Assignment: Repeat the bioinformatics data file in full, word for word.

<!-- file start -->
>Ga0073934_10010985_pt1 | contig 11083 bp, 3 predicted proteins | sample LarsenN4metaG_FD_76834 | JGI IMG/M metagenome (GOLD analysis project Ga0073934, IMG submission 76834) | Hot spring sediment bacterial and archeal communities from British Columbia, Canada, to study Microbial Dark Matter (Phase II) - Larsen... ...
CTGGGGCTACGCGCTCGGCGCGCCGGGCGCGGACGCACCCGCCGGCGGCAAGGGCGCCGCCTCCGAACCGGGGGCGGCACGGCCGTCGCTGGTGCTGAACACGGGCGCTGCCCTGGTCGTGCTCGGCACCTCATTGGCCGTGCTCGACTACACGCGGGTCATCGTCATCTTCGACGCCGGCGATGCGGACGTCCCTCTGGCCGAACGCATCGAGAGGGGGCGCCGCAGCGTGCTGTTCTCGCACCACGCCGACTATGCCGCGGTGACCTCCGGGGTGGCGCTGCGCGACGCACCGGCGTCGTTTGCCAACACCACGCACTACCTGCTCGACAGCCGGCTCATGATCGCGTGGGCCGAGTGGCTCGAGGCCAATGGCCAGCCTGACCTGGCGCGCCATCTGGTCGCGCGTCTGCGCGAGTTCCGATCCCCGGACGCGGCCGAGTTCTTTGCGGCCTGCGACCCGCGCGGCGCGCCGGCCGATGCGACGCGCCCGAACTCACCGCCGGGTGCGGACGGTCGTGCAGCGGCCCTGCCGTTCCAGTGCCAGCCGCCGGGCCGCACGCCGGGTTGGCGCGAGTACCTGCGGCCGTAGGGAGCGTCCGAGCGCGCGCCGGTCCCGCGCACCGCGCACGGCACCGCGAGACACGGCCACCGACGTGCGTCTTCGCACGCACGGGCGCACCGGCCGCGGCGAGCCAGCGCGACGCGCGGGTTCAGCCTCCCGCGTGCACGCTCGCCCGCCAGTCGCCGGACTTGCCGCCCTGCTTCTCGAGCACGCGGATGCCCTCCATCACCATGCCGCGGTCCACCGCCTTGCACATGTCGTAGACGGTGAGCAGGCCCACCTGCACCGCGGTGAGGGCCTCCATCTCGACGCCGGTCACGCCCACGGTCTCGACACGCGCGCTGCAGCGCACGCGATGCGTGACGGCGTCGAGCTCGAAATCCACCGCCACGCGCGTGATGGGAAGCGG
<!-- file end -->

>Ga0073934_10010985_pt1 | contig 11083 bp, 3 predicted proteins | sample LarsenN4metaG_FD_76834 | JGI IMG/M metagenome (GOLD analysis project Ga0073934, IMG submission 76834) | Hot spring sediment bacterial and archeal communities from British Columbia, Canada, to study Microbial Dark Matter (Phase II) - Larsen... ...
CTGGGGCTACGCGCTCGGCGCGCCGGGCGCGGACGCACCCGCCGGCGGCAAGGGCGCCGCCTCCGAACCGGGGGCGGCACGGCCGTCGCTGGTGCTGAACACGGGCGCTGCCCTGGTCGTGCTCGGCACCTCATTGGCCGTGCTCGACTACACGCGGGTCATCGTCATCTTCGACGCCGGCGATGCGGACGTCCCTCTGGCCGAACGCATCGAGAGGGGGCGCCGCAGCGTGCTGTTCTCGCACCACGCCGACTATGCCGCGGTGACCTCCGGGGTGGCGCTGCGCGACGCACCGGCGTCGTTTGCCAACACCACGCACTACCTGCTCGACAGCCGGCTCATGATCGCGTGGGCCGAGTGGCTCGAGGCCAATGGCCAGCCTGACCTGGCGCGCCATCTGGTCGCGCGTCTGCGCGAGTTCCGATCCCCGGACGCGGCCGAGTTCTTTGCGGCCTGCGACCCGCGCGGCGCGCCGGCCGATGCGACGCGCCCGAACTCACCGCCGGGTGCGGACGGTCGTGCAGCGGCCCTGCCGTTCCAGTGCCAGCCGCCGGGCCGCACGCCGGGTTGGCGCGAGTACCTGCGGCCGTAGGGAGCGTCCGAGCGCGCGCCGGTCCCGCGCACCGCGCACGGCACCGCGAGACACGGCCACCGACGTGCGTCTTCGCACGCACGGGCGCACCGGCCGCGGCGAGCCAGCGCGACGCGCGGGTTCAGCCTCCCGCGTGCACGCTCGCCCGCCAGTCGCCGGACTTGCCGCCCTGCTTCTCGAGCACGCGGATGCCCTCCATCACCATGCCGCGGTCCACCGCCTTGCACATGTCGTAGACGGTGAGCAGGCCCACCTGCACCGCGGTGAGGGCCTCCATCTCGACGCCGGTCACGCCCACGGTCTCGACACGCGCGCTGCAGCGCACGCGATGCGTGACGGCGTCGAGCTCGAAATCCACCGCCACGCGCGTGATGGGAAGCGG